Study Shows Fast Food May Have an Immediate Impact on Your Health | STACK

Study Shows Fast Food May Have an Immediate Impact on Your Health

January 17, 2013

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As an athlete, you already know that you're probably not ordering your most healthy meals from the driver's seat of your car. Yet when cravings hit, even nutrition junkies can find themselves saying things like "double cheese, double bacon and, yes, supersize that combo" to a drive-thru intercom.

As long as the rest of your diet is healthy, there's no harm in the occasional detour, right? What can a single order of fries hurt? According to a recent study published in The Canadian Journal of Cardiology, maybe more than you think.

According to findings from research done by Dr. Anil Nigam, Director of Research at the Cardiovascular Prevention and Rehabilitation Centre (an affiliate of the University of Montreal), a single fast food meal high in saturated fat and sodium can almost immediately damage your arteries.

Nigam's study tested the effects of good fat versus bad fat on blood vessel lining by measuring the endothelial function (or the blood vessels' ability to dilate) after a high-fat meal. To do this, Nigam took 28 healthy men (18 to 50 years old) and fed them each two distinctly different meals after periods of 12-hour fasting.

The first meal was based on the Mediterranean diet and consisted of salmon, almonds and vegetables baked with olive oil. In the first meal, 51 percent of the calories came from monounsaturated fatty acids and polyunsaturated fats. Two hours later, Nigam and his colleagues tested artery dilations and found them all relatively normal. For the second meal, the men ate a typical fast-food breakfast sandwich of sausage, egg and cheese paired with three hash browns. The breakfast platter was high in saturated fat and contained no omega-3s. Fifty-eight percent of total calories came from fat. Two hours later, the team found the participants' arteries dilated 24 percent less than they were when fasting. Not good: high cholesterol and triglycerides levels can elevate blood pressure and lead to a heart attack.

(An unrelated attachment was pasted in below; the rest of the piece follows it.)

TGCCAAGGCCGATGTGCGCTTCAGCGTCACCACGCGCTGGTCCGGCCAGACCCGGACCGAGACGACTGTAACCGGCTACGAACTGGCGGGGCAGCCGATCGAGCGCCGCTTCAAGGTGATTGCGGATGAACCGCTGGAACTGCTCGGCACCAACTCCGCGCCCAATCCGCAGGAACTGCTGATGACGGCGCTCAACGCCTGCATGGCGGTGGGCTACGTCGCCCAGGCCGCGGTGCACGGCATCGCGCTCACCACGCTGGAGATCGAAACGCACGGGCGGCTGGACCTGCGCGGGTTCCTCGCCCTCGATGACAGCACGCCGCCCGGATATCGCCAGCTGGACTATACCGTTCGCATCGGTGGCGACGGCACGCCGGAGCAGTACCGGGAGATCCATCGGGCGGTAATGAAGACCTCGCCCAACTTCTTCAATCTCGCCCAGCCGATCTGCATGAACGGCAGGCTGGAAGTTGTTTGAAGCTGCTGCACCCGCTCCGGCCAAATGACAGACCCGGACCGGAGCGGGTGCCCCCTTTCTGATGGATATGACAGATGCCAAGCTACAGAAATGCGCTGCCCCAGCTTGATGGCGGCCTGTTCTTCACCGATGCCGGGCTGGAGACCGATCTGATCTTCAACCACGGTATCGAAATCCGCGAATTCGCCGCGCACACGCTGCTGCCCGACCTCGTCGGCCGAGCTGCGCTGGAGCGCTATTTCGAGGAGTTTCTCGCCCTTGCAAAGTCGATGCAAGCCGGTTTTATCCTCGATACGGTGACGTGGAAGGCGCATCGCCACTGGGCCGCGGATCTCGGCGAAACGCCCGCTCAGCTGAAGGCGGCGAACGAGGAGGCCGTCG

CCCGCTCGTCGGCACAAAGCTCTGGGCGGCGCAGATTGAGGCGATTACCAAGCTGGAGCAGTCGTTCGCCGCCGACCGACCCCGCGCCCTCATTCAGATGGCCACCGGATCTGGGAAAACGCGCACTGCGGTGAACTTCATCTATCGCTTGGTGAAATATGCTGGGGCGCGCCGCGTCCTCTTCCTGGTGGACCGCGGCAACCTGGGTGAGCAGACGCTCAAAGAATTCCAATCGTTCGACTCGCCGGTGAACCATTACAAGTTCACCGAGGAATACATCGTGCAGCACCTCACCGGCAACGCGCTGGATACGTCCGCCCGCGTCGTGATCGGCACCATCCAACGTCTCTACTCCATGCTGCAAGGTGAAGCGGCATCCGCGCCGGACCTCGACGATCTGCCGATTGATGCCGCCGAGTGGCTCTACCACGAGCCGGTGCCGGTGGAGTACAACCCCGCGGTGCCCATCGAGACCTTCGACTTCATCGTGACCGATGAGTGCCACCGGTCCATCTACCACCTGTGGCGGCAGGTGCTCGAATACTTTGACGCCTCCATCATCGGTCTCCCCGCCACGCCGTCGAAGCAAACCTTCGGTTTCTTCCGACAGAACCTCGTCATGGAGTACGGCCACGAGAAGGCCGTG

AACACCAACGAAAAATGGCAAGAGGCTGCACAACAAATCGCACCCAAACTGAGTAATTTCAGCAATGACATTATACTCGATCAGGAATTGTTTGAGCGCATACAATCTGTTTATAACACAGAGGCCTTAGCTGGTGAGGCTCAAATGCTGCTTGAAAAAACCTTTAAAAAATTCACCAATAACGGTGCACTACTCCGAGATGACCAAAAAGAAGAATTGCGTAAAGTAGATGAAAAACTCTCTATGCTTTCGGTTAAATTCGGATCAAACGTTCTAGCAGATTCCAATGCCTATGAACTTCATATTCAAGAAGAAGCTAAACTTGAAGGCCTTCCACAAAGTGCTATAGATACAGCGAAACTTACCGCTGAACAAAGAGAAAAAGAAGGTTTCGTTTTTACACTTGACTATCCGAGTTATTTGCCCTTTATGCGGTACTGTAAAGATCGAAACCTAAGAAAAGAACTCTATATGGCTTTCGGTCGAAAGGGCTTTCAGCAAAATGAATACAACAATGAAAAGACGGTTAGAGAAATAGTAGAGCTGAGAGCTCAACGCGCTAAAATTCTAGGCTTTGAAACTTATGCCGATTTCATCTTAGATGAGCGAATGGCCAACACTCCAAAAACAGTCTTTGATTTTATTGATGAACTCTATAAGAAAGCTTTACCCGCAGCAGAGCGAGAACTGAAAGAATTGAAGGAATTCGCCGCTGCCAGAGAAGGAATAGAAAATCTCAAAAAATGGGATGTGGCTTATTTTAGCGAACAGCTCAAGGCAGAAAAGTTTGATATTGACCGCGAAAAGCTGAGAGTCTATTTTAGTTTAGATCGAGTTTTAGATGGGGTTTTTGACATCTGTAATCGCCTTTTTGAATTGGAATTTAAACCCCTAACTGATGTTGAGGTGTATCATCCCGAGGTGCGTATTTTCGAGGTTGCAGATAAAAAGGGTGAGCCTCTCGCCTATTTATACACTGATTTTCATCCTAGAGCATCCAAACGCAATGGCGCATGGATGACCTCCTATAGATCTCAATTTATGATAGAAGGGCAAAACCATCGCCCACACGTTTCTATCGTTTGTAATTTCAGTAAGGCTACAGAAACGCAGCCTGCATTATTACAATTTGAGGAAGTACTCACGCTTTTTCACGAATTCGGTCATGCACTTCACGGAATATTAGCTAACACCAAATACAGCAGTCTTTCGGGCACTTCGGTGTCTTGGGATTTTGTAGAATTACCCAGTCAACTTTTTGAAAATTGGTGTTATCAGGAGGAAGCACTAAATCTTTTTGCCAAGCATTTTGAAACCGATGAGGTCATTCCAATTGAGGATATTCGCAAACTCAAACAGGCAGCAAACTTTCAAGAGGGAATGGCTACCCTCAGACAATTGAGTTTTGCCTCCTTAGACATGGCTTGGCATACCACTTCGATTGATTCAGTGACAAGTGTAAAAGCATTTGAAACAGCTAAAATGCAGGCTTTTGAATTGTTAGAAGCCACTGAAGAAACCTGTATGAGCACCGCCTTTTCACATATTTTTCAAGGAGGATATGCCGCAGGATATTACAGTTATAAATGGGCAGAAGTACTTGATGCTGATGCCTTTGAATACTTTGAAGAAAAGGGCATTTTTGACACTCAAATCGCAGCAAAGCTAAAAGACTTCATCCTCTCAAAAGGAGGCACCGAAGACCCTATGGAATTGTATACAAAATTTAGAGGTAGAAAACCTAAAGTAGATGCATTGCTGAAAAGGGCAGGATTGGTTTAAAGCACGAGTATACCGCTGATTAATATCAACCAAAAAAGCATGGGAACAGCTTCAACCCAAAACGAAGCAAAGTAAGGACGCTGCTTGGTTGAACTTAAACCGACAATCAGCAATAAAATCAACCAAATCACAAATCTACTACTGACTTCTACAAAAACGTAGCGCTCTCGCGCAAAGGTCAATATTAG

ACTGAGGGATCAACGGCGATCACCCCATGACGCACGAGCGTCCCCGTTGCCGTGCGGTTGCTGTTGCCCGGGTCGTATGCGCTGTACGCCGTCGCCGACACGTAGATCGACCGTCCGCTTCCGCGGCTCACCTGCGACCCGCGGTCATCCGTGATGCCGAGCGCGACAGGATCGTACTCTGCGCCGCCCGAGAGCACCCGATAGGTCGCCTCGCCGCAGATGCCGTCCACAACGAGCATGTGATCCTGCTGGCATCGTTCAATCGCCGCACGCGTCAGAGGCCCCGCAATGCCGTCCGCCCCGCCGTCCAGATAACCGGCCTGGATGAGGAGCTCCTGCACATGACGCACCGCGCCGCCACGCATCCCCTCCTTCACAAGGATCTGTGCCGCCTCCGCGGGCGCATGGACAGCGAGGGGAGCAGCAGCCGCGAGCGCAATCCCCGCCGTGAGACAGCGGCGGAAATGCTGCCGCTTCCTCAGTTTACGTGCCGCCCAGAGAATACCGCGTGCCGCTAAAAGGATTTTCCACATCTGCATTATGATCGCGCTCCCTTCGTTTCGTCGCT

"These results will positively alter how we eat on a daily basis," Dr. Nigam says.

Is that chicken nugget really worth being one step closer to a heart attack?  It's certainly something to keep in mind, especially next time a craving for something greasy hits.

Stuck eating at a fast food restaurant? Don't worry, view these STACK articles to guide your order:

Topics: NEWS
Samantha Jones
- Samantha Jones is a graduate of the University of Alabama, where she earned her bachelor's degree in communication and information sciences. Throughout her scholastic career,...
Samantha Jones
- Samantha Jones is a graduate of the University of Alabama, where she earned her bachelor's degree in communication and information sciences. Throughout her scholastic career,...
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